One of my maven module ignores my logging levels when running tests.

In src/test/resources I have application.properties:

app.description=Import Backend Module for Application

logging.level.org.springframework.core =fatal

I also tried application-test.properties.

My Application logs a lot, especially when loading context. I tried logback.xml, logback-test.xml and logback-spring.xml but nothing helps.

My pom:





    <!-- APPLICATION ... -->

    <!-- SPRING ... -->

    <!-- JAVAX ... -->

    <!-- COMMONS ... -->

    <!-- LOMBOK ... -->

    <!-- DB -->



One simple Test class:

@ContextConfiguration(classes = { ApplicationImportBackend.class })
@ActiveProfiles({ "test" })
public class BatchJobConfigurationTests {

    private JobLauncher jobLauncher;

    public void testSimpleProperties() throws Exception {


Application logs is in DEBUG Mode.

And yes, the application.properties will be loaded. I already tried to break the application by wrong config.

Thank you for any hints.


Okay what I did now, in all modules I configured as follows:

I use logging configuration in application.properies like logging.level.* as descrbed in question.

I use logback-test.xml like:

<?xml version="1.0" encoding="UTF-8"?>
    <include resource="org/springframework/boot/logging/logback/base.xml" />
    <logger name="*.myapp" level="error" />
    <logger name="org.springframework.core " level="error" />
    <logger name="org.springframework.beans" level="error" />
    <logger name="org.springframework.context" level="error" />
    <logger name="org.springframework.transaction" level="error" />
    <logger name="org.springframework.web" level="error" />
    <logger name="org.springframework.test" level="error" />
    <logger name="org.hibernate" level="error" />

But I still don't understand, why in few modules I could use application.properties, but in another module it ignores ... But for now it works for me as it is.

But maybe few hints with background knowledge are still welcome.

I dont mark my answer as solution, cos it still feels like a workaround.

  • 4
    My assumption is that application.properties is being parsed later than test initialization. That's why org.springframework.test has no effect on initial test logging. – Elnur Abdurrakhimov May 24 '16 at 5:39
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    This is awesome. I added <logger name="org.springframework.boot" level="warn" /> and <logger name="org.eclipse.jetty" level="warn" /> to really minimized the noise. If you're using swagger, you can also add <logger name="springfox" level="warn" />. Well done. Have a bounty! – Bohemian Dec 15 '17 at 16:11
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    This helped, although I started seeing a bunch of logs from logback itself after I tried adding the logback-test.xml file. To turn those off I followed the main answer from this StackOverflow post - and BAM, I've managed to get rid of all the precursory logging when running tests. – Danny Bullis Apr 4 '18 at 22:51
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    Same Problem. 2 Moduls with exactly the same Configuration (base class). One has logging during context creation, the other not. Changes in application.properties (logging.level) take effect. Using above logback-test.xml works as expected. (+1) thanks – Torsten Apr 1 at 10:27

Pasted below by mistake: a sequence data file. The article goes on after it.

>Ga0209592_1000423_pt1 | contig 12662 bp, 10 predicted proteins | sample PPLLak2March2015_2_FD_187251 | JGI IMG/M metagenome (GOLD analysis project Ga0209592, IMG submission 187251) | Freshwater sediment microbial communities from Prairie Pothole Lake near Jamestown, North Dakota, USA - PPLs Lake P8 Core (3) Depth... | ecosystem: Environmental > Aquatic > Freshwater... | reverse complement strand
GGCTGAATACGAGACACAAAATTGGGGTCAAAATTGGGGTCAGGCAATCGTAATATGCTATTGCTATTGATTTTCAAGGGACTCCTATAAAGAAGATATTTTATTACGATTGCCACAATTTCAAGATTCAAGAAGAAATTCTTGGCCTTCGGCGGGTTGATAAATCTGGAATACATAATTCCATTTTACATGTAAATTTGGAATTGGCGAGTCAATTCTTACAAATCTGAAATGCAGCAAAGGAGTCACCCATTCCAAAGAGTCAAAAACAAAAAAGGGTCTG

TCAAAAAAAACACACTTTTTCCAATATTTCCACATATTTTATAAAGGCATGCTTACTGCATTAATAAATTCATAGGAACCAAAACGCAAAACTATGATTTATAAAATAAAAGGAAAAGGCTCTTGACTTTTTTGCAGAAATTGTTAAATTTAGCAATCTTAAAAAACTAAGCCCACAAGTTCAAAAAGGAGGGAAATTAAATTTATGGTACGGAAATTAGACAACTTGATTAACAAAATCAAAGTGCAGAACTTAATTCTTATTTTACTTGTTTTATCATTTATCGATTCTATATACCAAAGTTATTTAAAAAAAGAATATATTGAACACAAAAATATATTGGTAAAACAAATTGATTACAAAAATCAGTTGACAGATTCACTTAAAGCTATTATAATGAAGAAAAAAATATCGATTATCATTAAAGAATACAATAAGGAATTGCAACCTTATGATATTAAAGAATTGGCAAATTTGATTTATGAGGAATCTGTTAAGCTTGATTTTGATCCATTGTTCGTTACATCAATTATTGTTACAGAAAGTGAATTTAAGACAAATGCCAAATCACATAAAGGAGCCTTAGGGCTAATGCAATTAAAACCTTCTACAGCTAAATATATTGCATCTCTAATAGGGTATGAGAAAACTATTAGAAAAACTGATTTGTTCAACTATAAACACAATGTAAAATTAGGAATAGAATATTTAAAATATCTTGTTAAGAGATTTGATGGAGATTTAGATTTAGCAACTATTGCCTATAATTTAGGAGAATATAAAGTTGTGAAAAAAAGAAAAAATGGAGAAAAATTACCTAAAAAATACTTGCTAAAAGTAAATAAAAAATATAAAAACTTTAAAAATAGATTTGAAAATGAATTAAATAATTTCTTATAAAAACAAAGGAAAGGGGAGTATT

To enable application.properties need to add an annotation @SpringBootTest to test class, read more here

  • Curious why the vote down on this one? This answer actually helped me as I wanted aware of the 1.4 annotation changes. – Lee Theobald Oct 19 '16 at 10:42
  • @SpringBootTest is for integration tests and therefore the application.properties will be loaded. But for unit tests this is not the correct answer. – Tobsch Aug 26 at 18:06
<?xml version="1.0" encoding="UTF-8"?>
    <include resource="org/springframework/boot/logging/logback/base.xml" />
    <logger name="org.springframework" level="INFO"/>

As a fast fix, I put logback.xml file with the above content in src/test/resources and it works.

  • 2
    Nice, clean solution. The file can be named "logback-test.xml" as well and should be placed under 'src/test/resources' for clarity. – Krzysztof Tomaszewski Oct 3 '18 at 15:43
  • Yes, clarity is the reason why I named it logback-text.xml – Michael Hegner May 9 at 10:43
  • what is the difference to my answer? – Michael Hegner Jul 25 at 15:07

I'm also looking for a solution to that, meanwhile I'm using the following solution:

this isn't the best but it works

public static void setErrorLogging() {
   LoggingSystem.get(ClassLoader.getSystemClassLoader()).setLogLevel(Logger.ROOT_LOGGER_NAME, LogLevel.ERROR);

LoggingSystem: a common abstraction over logging systems.


get: Detect and return the logging system in use. Supports Logback and Java Logging

setLogLevel: Sets the logging level for a given logger.

Make sure to change back log level for all other test classes.

Hope it helps you, goodluck

  • This is the only way I ever got the logging to stop. Thank you – RobOhRob May 21 at 18:23
  • This is a usual bit of code to know in case you have to test what is getting logged without having a bunch of logger config files. – Xenson Aug 14 at 0:16

If your tests are annotated with @DataJpaTest you can switch Hibernate SQL logging off with:

public class MyTest {

Try this:

@ContextConfiguration(classes = ApplicationImportBackend.class, 
    initializers = ConfigFileApplicationContextInitializer.class)
@ActiveProfiles({ "test" })
public class BatchJobConfigurationTests {
  • Thank you for reply, but debug output still there. Any more glue maybe? – Michael Hegner Feb 7 '16 at 10:05

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